Friday, July 8, 2011

Jonathan Goes To the Movies: The TOTALLY Bummer Summer

If Judy Moody could see the crap that's been related so far this summer, there's no way she would think this has been anything but a bummer summer at the movies. Films I had high hopes for went more stale than the weeks-long news rotation on Anthony Weiner's cock picture scandal. And movies that I should have stayed away from but saw anyway had me feeling like an idiot for seeing. Yet there have been a few bight spots in the summer of our discontent and a few surprises I didn't see coming, so allow me to review the all the good, but mostly bad and disappointing movies for the summer so far.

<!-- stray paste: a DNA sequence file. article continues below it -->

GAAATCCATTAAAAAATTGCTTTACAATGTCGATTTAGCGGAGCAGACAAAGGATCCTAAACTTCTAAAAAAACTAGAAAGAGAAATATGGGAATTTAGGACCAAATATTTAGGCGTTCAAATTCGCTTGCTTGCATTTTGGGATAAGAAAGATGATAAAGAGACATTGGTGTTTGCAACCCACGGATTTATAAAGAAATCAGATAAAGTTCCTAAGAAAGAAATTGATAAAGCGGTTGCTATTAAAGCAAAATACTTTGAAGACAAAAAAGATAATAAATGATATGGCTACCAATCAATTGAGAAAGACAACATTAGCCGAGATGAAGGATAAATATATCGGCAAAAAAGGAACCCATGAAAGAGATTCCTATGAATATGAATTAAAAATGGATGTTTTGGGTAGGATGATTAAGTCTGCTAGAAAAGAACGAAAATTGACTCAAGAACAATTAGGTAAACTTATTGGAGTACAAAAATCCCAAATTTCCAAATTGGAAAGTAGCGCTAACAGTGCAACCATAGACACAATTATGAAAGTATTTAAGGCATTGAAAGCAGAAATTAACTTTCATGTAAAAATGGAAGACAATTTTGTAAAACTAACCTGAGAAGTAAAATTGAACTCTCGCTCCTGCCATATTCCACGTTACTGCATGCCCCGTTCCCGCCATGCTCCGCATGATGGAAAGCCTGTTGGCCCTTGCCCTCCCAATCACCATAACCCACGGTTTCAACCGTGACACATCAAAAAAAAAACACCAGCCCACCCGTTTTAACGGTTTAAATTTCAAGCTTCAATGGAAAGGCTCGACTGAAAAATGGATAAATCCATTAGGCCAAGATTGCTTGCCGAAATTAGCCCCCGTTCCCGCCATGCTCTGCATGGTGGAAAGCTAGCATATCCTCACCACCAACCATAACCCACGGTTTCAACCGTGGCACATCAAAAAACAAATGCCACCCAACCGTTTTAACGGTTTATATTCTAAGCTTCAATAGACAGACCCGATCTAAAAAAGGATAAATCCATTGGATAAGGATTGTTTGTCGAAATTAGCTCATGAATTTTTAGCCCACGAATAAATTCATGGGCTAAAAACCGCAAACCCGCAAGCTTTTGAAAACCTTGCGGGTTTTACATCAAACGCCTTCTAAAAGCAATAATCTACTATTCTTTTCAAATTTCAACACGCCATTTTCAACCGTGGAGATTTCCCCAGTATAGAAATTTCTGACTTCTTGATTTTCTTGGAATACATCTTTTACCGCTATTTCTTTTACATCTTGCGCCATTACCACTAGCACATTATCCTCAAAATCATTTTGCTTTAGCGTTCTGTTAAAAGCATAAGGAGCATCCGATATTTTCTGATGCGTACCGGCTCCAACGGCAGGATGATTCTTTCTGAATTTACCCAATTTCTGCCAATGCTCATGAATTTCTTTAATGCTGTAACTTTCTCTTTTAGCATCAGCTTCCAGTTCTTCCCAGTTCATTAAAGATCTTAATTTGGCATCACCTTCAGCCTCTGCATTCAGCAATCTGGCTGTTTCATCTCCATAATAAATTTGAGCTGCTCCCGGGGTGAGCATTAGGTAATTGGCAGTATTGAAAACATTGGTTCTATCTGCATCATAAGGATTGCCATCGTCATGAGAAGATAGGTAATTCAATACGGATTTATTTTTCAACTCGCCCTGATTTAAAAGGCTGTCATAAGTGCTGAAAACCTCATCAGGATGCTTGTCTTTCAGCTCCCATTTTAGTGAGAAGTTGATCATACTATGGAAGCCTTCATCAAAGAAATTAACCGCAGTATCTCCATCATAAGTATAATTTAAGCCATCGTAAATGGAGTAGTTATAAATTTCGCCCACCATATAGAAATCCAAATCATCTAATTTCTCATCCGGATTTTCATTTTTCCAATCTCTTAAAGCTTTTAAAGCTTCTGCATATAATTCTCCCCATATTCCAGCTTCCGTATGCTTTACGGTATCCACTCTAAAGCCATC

Top of the class: Who would have though that a mostly-female cast would show up the likes of the Wolfpack, Po and the Furious Five, Capt. Jack Sparrow? and 95% of the movie's i've watched this summer? Bridesmaids does just that, combining character and gross-out comedy into a movie that not only stands with the big boys, but kicks their asses and offers the challenge, stating that this is the comedy to beat this year. Kristen Wiig, best known for her work on Saturday Night Live is a star on the rise as Annie, a middle-aged woman who's life is spiraling quickly into crisis as she tries to navigate though being the maid of honor for her best friend, Lillie's (Maya Rudolph, another SNL castmember) wedding, dealing with a fellow bridesmaid who's one-upping her at every turn (a deliciously bitchy Rose Byrne), and her pathetic love and professional life. In the hands of anyone else, this character would be an annoying, frantic woman we couldn't stand, but Wiig balances screwball humor and an aching sadness for the direction her life is going perfectly. Guys will think is chick-flick hell, and wonder what the hell is comedy czar Judd Apatow was thinking when he produced this movie. To quote Peter Travers when talking about Sex and the City: The Movie: "Stop resiting, guys. You just might learn something." ***1/2 stars out of ****